How many people will NB have in 2036?

Author: Mara Mallory

 Posted on Nov 5, 2019

evidence based policy population research

In 2017, we published one of the first in-depth examinations of how New Brunswick’s population is expected to change over the coming decades, both in terms of geographic distribution and numbers.

Principal researcher Dr. Paul Peters, now at Carleton University, was a researcher with the New Brunswick Institute for Data, Research and Training at the University of New Brunswick when he and the NB-IRDT team developed a scenario-based forecasting model to try to predict what New Brunswick’s population distribution will look like in 2036 under different rates of fertility, mortality, and migration. Each scenario is based on observed rates within the population, either over the long-term or in the most recent periods.

The research team looked at population forecasts by county and by health region, forecasting how each would perform under low, medium, and high growth conditions.

In 2018, the NB-IRDT team ran the numbers again, this time using the most recent 2016 Census data. While the updated forecasting largely echoed the results from the model using the 2011 Census data, there were some notable differences in the 2018 report.

Moncton and Fredericton lead the province in predicted growth numbers

Both the 2017 and 2018 forecast models show that Fredericton and Moncton are the only regions of the province expected to experience population growth under all scenarios. In the latest iteration, low growth conditions could see the Fredericton region (York County) grow by a modest 4,600 people while the Moncton area (Westmoreland County) could see growth of 10,400.

In the highest growth scenario (high fertility, low mortality, high immigration, and low out-migration), the Moncton and Fredericton areas could see growth approximately 35,000 and 19,000 respectively.

Saint John’s population growth predictions have been downgraded

The two forecasts differ when it comes to the City of Saint John (Saint John County). In the 2017 report, Saint John County was predicted to see population growth of 877 in the highest growth scenario but population decline in all other scenarios. Neighbouring Kings County (with the towns of Rothesay and Quispamsis) showed the potential for growth ranging from 1600 to 6600 in all scenarios.

In the 2018 report using the latest census data, the model forecasts population decline for Saint John under every growth scenario and more modest growth predictions and some population decline scenarios for Kings County (Rothesay and Quispamsis).

For all other counties in New Brunswick, both reports forecast population decline over the 20-year forecast period, with Restigouche County predicted to experience the highest percentage population decline in the 2018 report (between 17-25%).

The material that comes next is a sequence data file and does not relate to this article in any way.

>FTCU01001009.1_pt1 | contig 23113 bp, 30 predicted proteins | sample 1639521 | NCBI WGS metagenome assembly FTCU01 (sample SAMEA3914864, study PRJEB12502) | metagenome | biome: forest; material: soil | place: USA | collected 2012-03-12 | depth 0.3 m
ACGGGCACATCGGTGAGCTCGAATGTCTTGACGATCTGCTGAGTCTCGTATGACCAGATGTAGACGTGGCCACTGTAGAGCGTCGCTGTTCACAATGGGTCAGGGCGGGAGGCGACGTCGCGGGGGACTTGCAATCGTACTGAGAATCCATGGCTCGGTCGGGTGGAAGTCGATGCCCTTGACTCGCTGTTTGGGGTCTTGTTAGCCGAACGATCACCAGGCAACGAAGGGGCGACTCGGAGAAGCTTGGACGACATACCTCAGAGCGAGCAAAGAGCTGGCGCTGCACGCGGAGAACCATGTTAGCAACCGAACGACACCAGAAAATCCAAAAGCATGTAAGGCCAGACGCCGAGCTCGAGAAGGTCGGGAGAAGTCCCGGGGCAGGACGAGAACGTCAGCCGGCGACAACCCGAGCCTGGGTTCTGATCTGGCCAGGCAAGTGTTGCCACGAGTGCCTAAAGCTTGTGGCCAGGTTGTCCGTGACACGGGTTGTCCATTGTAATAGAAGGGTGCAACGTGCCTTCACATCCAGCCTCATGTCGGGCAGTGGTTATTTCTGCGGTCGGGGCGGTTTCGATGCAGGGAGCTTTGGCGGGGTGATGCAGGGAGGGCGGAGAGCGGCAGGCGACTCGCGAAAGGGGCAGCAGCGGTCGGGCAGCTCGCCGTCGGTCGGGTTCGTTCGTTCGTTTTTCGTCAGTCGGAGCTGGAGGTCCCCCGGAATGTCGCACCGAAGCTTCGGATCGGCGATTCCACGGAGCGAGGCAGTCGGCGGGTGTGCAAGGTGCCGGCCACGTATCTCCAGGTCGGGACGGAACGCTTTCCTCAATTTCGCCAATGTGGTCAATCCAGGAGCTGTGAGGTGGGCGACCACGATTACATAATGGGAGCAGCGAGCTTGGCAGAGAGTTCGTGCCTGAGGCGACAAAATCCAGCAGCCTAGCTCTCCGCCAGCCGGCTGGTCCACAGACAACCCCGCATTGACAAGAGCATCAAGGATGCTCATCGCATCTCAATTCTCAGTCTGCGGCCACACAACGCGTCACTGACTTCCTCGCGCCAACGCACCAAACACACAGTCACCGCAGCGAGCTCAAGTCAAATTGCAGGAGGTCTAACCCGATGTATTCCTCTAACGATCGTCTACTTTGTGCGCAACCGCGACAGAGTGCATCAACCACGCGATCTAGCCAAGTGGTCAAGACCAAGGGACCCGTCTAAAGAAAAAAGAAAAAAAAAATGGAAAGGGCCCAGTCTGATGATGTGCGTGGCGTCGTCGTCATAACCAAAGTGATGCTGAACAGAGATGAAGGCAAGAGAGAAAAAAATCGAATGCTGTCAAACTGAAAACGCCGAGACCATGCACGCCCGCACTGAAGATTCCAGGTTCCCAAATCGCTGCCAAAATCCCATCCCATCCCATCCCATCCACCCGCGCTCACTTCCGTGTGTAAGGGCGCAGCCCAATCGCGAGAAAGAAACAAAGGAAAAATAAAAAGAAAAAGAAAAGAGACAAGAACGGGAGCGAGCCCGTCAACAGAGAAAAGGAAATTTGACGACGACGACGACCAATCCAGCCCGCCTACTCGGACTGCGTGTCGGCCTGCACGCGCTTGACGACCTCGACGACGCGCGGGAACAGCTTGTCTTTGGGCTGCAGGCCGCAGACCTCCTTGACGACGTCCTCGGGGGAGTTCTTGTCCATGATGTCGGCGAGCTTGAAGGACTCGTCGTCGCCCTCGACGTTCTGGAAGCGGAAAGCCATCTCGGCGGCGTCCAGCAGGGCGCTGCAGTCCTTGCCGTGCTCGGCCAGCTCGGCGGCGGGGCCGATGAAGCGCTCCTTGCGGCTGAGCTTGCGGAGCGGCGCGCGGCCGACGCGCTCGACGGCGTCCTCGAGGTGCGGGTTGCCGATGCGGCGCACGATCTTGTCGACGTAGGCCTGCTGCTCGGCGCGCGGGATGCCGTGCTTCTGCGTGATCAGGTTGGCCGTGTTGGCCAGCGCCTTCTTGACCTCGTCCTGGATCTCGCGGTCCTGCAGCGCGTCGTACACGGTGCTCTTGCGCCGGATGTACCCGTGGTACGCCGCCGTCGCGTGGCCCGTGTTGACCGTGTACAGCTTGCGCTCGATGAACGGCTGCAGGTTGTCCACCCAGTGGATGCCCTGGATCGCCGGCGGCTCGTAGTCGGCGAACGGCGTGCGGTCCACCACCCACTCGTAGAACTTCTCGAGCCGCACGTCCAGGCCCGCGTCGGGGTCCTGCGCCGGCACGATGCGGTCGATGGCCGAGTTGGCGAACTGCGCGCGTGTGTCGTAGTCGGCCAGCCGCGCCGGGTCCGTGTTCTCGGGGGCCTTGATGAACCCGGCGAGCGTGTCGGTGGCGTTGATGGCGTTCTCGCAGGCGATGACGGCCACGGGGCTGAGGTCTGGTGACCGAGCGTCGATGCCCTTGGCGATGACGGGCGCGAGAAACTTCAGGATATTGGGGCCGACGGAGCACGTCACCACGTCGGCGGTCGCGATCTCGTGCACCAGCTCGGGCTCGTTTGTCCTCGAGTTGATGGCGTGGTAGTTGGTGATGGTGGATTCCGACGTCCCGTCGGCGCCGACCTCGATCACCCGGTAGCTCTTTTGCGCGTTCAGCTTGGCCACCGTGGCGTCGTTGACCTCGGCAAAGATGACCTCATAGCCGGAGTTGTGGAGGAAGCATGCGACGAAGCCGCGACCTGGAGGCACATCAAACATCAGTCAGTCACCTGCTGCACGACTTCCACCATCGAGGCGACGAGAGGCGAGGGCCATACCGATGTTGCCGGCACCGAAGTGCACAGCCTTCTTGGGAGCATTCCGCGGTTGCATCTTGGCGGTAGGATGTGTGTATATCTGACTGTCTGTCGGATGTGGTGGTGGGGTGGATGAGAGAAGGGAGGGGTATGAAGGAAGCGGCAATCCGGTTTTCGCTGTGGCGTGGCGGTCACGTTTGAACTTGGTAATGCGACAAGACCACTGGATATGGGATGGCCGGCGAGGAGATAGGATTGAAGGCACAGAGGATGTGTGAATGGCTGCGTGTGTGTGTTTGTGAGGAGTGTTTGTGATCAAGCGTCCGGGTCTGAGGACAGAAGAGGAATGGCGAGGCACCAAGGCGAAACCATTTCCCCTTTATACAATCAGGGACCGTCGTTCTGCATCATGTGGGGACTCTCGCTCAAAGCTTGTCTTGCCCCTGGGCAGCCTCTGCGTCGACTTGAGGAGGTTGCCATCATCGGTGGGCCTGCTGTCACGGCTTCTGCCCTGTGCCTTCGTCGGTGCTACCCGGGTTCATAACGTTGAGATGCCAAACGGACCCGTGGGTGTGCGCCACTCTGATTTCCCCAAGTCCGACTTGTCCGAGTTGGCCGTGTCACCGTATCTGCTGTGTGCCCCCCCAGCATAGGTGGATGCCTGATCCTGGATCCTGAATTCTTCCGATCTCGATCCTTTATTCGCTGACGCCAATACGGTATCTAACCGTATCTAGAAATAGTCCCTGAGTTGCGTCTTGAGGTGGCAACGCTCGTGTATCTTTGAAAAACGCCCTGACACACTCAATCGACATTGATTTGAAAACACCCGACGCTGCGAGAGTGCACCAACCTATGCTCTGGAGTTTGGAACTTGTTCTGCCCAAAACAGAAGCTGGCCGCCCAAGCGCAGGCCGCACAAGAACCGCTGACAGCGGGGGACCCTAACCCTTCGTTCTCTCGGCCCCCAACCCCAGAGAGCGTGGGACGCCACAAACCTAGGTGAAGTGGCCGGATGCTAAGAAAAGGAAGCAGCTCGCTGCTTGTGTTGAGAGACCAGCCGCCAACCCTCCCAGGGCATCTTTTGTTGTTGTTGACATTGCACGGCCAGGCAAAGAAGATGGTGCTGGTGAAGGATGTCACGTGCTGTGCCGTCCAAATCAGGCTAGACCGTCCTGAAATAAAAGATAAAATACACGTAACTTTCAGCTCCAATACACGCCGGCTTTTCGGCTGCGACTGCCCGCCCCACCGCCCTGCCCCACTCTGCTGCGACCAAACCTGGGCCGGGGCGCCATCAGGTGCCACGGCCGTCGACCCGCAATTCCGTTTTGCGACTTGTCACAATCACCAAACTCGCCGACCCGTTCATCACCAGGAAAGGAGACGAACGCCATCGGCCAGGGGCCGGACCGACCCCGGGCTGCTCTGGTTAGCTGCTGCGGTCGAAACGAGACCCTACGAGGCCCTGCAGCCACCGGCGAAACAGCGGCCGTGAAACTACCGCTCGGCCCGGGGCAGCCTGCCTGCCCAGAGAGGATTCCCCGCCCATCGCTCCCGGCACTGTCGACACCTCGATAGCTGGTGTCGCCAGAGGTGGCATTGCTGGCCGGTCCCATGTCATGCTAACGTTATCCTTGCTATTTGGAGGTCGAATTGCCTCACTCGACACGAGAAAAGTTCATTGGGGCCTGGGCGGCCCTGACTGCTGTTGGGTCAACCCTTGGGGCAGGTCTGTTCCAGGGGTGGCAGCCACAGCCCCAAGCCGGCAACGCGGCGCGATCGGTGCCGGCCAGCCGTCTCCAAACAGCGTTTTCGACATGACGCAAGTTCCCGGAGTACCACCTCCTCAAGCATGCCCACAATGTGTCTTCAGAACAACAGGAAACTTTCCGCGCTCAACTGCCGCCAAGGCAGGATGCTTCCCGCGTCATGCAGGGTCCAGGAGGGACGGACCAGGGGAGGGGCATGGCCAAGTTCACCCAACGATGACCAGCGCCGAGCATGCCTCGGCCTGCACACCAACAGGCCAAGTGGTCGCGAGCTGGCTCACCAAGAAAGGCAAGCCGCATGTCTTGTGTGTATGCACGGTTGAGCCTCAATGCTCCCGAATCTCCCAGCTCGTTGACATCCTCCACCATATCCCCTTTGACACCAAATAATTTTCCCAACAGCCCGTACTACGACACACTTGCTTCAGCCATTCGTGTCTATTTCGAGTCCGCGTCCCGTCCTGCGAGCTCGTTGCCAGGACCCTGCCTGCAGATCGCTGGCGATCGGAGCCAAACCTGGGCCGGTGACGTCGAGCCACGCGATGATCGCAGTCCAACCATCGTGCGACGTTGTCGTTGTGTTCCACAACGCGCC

Different scenarios show the impact of different policy options

By comparing the different scenarios against one another, the NB-IRDT research team can offer a prediction of the impact of certain policy decisions on population growth. For example, efforts to stop population loss from interprovincial migration and enabling higher rates of immigration increases the population of province by nearly 25,000 by 2036.

These population forecasts are based on past trends. Lots can change in a short time and when it comes to predicting populations of small areas, just a few people can make a significant difference to forecast numbers.

Download the reports:

Small-Area Population Forecasts for New Brunswick with 2016 Census Data- Cohort Component (2018)

Small-Area Population Forecasts for New Brunswick with 2016 Census Data- Simplified Model (2018)

Small area population forecasts for New Brunswick (2017)

New Brunswick Population Snapshot (2017)

About the NB-IRDT

The New Brunswick Institute for Data, Research, and Training is a data research institute and laboratory headquartered at the University of New Brunswick in Fredericton, New Brunswick. NB-IRDT is the data steward for New Brunswick’s health and administrative data and offers research, advisory, and training services for organizations and institutions interested in rich, multi-faceted population research data. Researchers can apply to access NB-IRDT platform data at one of three secure and restricted-access labs: UNB-Fredericton, University of Moncton, and UNB-Saint John.

Media inquiries: Mara Mallory